the outsider

Last week I finished reading The Outsider by Albert Camus. It’s quite a short novel (technically a novella?) but it took me a while to finish because I was reading it only occasionally when taking a break from War and Peace, or when I needed to take a book with me somewhere, and obviously W&P is too big to lug around (and I never got around to getting an e-book version of it).

I don’t often go for short books like this one — possibly because when I was a kid and progressed to longer chapter books, I formed in my mind the notion of the “ideal” size of a book, and constantly wanted to flex my reading muscles by tackling longer and longer novels. Possibly also I’ve had some bad experiences with novellas that left me feeling like it was a bit pointless. Contrary to popular opinion, I didn’t enjoy Catcher in the Rye at all, and I only have a vague memory of reading other novellas because I guess they just weren’t all that memorable.

But I’ve had The Outsider recommended to me a few times before, so I had to give it a go. Having finished it, I completely understand why people think this is the kind of story that I would like — it’s very thought-provoking, and is written in a very unique way, unlike anything else I’d read before.

Continue reading

a nose by any other name

A few weeks ago, I started reading Tolstoy’s War and Peace. I have been making slow progress (due in part to a lack of time and wakefulness, and in part due to my slow grasp of who everyone is (the first several chapters are at a soiree, and there are so many characters introduced)), and there is a long way to go, but I’m quite excited to be finally reading it.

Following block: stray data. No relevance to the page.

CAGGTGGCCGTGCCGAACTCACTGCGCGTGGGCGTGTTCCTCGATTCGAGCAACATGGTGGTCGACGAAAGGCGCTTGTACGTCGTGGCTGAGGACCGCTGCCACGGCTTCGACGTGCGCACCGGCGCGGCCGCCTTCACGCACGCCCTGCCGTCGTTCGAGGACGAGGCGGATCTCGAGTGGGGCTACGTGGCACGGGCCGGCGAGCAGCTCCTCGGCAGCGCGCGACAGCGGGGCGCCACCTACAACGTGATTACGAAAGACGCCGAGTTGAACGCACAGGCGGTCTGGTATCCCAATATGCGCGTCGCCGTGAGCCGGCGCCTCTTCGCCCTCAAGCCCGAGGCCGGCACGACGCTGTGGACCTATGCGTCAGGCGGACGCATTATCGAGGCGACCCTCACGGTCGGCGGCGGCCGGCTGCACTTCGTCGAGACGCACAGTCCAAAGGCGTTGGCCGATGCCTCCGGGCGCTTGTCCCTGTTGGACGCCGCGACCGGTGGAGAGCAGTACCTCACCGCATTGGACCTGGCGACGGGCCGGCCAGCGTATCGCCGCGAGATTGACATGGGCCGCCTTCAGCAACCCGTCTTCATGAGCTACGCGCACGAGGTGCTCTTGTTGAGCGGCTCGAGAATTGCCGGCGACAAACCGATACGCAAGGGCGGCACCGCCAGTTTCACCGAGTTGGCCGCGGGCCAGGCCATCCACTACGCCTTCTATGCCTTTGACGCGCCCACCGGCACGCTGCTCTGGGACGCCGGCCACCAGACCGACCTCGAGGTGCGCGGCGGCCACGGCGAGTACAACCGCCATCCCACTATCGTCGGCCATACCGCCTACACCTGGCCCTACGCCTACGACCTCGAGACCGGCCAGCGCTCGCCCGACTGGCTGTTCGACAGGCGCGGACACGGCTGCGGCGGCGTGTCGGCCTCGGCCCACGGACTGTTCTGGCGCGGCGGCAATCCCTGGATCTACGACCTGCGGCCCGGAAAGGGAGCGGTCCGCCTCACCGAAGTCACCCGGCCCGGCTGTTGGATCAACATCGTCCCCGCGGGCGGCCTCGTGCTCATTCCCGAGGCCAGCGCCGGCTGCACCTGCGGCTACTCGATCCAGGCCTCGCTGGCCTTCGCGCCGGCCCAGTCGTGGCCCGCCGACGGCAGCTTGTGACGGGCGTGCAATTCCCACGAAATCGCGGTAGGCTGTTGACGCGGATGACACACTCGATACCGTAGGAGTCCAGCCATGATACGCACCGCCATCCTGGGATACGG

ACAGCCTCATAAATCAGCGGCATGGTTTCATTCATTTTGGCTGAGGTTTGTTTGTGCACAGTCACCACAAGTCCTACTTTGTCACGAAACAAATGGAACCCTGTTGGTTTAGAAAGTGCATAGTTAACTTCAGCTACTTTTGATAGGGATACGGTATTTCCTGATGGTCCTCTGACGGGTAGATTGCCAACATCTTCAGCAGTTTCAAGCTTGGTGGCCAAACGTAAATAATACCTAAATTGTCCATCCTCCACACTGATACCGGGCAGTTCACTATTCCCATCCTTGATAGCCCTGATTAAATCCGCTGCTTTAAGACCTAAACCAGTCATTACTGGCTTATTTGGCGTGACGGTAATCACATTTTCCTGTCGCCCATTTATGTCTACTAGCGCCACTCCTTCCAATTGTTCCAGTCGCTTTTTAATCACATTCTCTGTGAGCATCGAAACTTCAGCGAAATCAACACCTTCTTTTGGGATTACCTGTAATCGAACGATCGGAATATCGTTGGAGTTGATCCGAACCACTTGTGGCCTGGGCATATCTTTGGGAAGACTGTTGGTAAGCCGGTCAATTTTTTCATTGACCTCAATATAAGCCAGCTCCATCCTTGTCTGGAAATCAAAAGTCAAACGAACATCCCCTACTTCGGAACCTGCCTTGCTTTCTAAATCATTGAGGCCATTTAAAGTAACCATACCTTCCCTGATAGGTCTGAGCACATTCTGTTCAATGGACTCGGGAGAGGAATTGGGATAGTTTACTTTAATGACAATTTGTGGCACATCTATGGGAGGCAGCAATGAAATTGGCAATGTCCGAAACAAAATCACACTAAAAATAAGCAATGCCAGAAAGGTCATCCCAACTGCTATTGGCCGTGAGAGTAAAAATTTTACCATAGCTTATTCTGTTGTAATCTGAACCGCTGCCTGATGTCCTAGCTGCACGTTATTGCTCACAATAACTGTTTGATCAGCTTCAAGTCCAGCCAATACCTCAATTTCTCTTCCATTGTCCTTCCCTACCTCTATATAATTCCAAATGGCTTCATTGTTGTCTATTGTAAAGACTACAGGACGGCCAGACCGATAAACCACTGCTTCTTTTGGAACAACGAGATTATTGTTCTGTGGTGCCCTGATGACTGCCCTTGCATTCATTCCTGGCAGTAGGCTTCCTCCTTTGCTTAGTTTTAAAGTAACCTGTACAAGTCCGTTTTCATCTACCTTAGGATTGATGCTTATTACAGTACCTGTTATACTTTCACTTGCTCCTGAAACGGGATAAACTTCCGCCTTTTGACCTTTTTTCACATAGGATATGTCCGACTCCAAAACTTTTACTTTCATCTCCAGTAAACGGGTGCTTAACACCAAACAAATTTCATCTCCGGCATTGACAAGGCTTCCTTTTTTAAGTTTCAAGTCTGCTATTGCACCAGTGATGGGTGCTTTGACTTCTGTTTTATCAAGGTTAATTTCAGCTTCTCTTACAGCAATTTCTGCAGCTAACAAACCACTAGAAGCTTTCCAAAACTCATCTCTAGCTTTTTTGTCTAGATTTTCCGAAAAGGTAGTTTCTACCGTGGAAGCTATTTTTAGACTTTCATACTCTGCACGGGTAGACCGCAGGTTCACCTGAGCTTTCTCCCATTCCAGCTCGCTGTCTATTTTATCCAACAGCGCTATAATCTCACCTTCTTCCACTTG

Being such an epic novel — both in actual length and in literary importance — I knew at the outset that I would occasionally need other reading material as a break from War and Peace. It just so happened that today my partner showed me a video of a scene from Dmitri Shostakovich’s first opera, The Nose. In this particular scene, there are a number of people (maybe ten or so) dressed as large noses, and they tap dance around the stage.

We were both very baffled by what was going on, and wondered what sort of opera could feature such a strange act. In the interests of edification, as my partner moved on to other things (i.e. work), I Googled it myself, and found that it’s actually based on a novella of the same name. As it so happened, it was written by Nikolai Gogol, one of the other greats of Russian literature.

Continue reading